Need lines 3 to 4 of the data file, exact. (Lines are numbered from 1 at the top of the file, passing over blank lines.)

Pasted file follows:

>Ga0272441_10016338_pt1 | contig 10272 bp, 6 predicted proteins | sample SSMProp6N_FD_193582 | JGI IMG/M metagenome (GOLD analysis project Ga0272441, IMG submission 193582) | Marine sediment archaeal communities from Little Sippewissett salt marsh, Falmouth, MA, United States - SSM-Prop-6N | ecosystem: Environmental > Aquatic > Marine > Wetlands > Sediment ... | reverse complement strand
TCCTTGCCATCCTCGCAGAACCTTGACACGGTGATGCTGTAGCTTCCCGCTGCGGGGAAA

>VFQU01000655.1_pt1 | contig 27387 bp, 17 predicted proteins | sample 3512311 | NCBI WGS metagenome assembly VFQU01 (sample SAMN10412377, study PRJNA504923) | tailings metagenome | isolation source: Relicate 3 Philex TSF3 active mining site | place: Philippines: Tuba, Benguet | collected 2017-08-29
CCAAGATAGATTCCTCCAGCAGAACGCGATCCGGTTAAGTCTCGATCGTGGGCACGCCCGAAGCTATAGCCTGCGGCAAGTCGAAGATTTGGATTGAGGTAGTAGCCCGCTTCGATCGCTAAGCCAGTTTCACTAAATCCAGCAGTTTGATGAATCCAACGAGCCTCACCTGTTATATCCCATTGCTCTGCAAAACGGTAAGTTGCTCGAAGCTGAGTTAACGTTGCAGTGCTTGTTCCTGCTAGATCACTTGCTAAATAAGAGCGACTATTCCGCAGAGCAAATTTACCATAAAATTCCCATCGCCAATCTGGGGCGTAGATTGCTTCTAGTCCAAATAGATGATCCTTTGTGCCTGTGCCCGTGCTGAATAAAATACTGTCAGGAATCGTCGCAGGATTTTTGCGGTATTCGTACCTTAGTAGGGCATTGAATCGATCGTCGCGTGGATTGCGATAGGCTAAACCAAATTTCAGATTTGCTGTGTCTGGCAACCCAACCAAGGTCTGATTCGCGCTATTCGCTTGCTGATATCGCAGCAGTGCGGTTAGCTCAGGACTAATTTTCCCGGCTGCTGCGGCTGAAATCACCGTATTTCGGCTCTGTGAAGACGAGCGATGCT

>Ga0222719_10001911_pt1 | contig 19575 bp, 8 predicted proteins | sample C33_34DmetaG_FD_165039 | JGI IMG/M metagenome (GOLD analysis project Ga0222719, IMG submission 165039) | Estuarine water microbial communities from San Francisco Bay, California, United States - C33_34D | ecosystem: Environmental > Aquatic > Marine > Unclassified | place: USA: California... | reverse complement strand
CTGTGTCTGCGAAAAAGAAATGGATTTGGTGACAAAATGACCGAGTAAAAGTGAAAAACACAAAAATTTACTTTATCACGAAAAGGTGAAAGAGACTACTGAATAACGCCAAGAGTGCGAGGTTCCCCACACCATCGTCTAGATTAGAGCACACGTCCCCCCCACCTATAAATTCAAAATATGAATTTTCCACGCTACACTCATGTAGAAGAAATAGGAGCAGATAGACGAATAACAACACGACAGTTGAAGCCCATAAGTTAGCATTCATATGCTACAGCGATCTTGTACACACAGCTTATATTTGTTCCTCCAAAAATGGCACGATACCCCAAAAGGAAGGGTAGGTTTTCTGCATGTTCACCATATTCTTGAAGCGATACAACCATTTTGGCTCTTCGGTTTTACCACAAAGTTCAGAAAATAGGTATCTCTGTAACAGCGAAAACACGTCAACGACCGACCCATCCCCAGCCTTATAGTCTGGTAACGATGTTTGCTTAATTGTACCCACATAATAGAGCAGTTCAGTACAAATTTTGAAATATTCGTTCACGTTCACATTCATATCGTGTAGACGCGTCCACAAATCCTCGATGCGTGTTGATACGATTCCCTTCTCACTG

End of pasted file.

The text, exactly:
>VFQU01000655.1_pt1 | contig 27387 bp, 17 predicted proteins | sample 3512311 | NCBI WGS metagenome assembly VFQU01 (sample SAMN10412377, study PRJNA504923) | tailings metagenome | isolation source: Relicate 3 Philex TSF3 active mining site | place: Philippines: Tuba, Benguet | collected 2017-08-29
CCAAGATAGATTCCTCCAGCAGAACGCGATCCGGTTAAGTCTCGATCGTGGGCACGCCCGAAGCTATAGCCTGCGGCAAGTCGAAGATTTGGATTGAGGTAGTAGCCCGCTTCGATCGCTAAGCCAGTTTCACTAAATCCAGCAGTTTGATGAATCCAACGAGCCTCACCTGTTATATCCCATTGCTCTGCAAAACGGTAAGTTGCTCGAAGCTGAGTTAACGTTGCAGTGCTTGTTCCTGCTAGATCACTTGCTAAATAAGAGCGACTATTCCGCAGAGCAAATTTACCATAAAATTCCCATCGCCAATCTGGGGCGTAGATTGCTTCTAGTCCAAATAGATGATCCTTTGTGCCTGTGCCCGTGCTGAATAAAATACTGTCAGGAATCGTCGCAGGATTTTTGCGGTATTCGTACCTTAGTAGGGCATTGAATCGATCGTCGCGTGGATTGCGATAGGCTAAACCAAATTTCAGATTTGCTGTGTCTGGCAACCCAACCAAGGTCTGATTCGCGCTATTCGCTTGCTGATATCGCAGCAGTGCGGTTAGCTCAGGACTAATTTTCCCGGCTGCTGCGGCTGAAATCACCGTATTTCGGCTCTGTGAAGACGAGCGATGCT